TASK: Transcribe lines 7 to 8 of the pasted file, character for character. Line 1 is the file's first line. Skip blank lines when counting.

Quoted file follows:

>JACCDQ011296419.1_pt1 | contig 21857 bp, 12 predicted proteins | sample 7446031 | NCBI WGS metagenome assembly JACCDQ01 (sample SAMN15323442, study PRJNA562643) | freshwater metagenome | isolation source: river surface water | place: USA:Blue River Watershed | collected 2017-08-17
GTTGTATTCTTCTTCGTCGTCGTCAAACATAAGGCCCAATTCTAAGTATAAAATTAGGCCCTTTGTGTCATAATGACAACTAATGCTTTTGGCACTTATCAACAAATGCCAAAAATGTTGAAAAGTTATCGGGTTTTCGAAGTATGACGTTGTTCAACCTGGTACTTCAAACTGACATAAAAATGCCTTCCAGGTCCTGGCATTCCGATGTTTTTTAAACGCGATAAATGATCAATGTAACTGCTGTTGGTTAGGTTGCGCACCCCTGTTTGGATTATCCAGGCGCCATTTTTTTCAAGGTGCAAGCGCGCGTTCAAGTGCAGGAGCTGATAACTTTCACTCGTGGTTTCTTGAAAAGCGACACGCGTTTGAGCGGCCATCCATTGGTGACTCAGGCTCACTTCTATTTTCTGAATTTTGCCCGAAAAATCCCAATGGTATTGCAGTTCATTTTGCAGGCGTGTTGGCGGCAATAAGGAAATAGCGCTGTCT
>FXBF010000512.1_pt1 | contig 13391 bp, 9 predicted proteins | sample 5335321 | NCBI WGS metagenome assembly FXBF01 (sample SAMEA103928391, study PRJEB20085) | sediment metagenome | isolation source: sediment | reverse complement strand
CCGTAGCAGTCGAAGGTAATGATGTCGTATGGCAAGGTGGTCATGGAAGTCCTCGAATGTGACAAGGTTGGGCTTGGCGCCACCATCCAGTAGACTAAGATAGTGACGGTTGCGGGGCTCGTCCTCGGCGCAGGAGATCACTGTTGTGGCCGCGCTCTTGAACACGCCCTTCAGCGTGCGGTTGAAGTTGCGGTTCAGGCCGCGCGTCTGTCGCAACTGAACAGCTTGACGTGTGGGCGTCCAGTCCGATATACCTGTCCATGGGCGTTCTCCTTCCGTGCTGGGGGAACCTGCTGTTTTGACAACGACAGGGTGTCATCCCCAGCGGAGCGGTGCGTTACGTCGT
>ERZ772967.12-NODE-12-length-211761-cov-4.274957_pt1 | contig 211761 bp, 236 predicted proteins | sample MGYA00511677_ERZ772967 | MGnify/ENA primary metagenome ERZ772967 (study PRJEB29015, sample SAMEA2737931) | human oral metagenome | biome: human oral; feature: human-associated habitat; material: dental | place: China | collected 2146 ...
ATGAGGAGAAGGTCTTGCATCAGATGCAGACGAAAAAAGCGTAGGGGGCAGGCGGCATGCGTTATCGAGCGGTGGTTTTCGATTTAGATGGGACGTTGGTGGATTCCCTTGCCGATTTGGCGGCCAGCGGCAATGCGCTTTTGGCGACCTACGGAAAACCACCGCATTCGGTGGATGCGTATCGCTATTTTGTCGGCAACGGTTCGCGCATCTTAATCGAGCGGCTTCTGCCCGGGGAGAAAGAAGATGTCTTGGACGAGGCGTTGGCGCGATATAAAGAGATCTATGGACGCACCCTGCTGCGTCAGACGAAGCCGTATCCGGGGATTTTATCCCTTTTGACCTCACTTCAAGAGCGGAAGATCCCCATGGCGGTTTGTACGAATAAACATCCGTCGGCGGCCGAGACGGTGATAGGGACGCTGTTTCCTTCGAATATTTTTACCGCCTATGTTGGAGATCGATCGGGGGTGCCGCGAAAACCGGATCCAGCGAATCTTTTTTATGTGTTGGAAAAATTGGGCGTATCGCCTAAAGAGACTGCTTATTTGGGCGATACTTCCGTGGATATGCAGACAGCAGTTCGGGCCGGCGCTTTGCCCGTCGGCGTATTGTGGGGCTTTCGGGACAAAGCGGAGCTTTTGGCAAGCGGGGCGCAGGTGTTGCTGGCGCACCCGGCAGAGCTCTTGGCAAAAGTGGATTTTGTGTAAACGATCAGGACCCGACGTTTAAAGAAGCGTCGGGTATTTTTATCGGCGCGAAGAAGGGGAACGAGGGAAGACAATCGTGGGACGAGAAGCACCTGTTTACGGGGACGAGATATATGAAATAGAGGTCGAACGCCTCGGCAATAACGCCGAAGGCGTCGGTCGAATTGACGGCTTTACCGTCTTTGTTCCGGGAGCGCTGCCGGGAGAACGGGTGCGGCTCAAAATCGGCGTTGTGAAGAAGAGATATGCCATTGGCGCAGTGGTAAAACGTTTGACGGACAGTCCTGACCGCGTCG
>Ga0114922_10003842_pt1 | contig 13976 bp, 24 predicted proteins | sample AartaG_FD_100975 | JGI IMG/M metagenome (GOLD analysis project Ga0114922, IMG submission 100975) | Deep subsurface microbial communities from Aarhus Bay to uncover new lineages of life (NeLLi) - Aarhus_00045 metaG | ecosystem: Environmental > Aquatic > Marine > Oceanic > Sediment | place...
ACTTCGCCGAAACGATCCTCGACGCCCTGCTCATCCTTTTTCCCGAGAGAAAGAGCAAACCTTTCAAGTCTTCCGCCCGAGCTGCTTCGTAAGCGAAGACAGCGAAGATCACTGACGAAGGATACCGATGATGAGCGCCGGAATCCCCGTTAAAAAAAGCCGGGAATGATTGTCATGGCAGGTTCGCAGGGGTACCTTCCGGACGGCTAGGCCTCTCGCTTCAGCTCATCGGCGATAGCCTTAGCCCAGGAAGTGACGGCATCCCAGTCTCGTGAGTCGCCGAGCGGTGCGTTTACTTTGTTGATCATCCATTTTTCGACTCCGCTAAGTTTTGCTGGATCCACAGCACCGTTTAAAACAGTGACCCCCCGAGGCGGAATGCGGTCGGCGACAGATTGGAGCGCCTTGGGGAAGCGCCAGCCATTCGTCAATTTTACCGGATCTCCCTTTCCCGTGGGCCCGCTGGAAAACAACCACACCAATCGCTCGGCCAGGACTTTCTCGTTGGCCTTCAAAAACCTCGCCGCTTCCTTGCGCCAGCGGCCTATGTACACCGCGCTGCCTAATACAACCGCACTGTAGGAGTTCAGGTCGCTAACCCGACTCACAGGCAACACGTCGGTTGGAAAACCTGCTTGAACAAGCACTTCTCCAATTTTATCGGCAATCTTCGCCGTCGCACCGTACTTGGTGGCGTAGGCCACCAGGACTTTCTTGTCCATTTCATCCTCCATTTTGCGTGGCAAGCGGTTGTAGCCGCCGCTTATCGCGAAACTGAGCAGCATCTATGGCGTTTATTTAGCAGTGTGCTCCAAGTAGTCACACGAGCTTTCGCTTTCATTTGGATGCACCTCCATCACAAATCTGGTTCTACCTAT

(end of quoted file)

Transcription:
>Ga0114922_10003842_pt1 | contig 13976 bp, 24 predicted proteins | sample AartaG_FD_100975 | JGI IMG/M metagenome (GOLD analysis project Ga0114922, IMG submission 100975) | Deep subsurface microbial communities from Aarhus Bay to uncover new lineages of life (NeLLi) - Aarhus_00045 metaG | ecosystem: Environmental > Aquatic > Marine > Oceanic > Sediment | place...
ACTTCGCCGAAACGATCCTCGACGCCCTGCTCATCCTTTTTCCCGAGAGAAAGAGCAAACCTTTCAAGTCTTCCGCCCGAGCTGCTTCGTAAGCGAAGACAGCGAAGATCACTGACGAAGGATACCGATGATGAGCGCCGGAATCCCCGTTAAAAAAAGCCGGGAATGATTGTCATGGCAGGTTCGCAGGGGTACCTTCCGGACGGCTAGGCCTCTCGCTTCAGCTCATCGGCGATAGCCTTAGCCCAGGAAGTGACGGCATCCCAGTCTCGTGAGTCGCCGAGCGGTGCGTTTACTTTGTTGATCATCCATTTTTCGACTCCGCTAAGTTTTGCTGGATCCACAGCACCGTTTAAAACAGTGACCCCCCGAGGCGGAATGCGGTCGGCGACAGATTGGAGCGCCTTGGGGAAGCGCCAGCCATTCGTCAATTTTACCGGATCTCCCTTTCCCGTGGGCCCGCTGGAAAACAACCACACCAATCGCTCGGCCAGGACTTTCTCGTTGGCCTTCAAAAACCTCGCCGCTTCCTTGCGCCAGCGGCCTATGTACACCGCGCTGCCTAATACAACCGCACTGTAGGAGTTCAGGTCGCTAACCCGACTCACAGGCAACACGTCGGTTGGAAAACCTGCTTGAACAAGCACTTCTCCAATTTTATCGGCAATCTTCGCCGTCGCACCGTACTTGGTGGCGTAGGCCACCAGGACTTTCTTGTCCATTTCATCCTCCATTTTGCGTGGCAAGCGGTTGTAGCCGCCGCTTATCGCGAAACTGAGCAGCATCTATGGCGTTTATTTAGCAGTGTGCTCCAAGTAGTCACACGAGCTTTCGCTTTCATTTGGATGCACCTCCATCACAAATCTGGTTCTACCTAT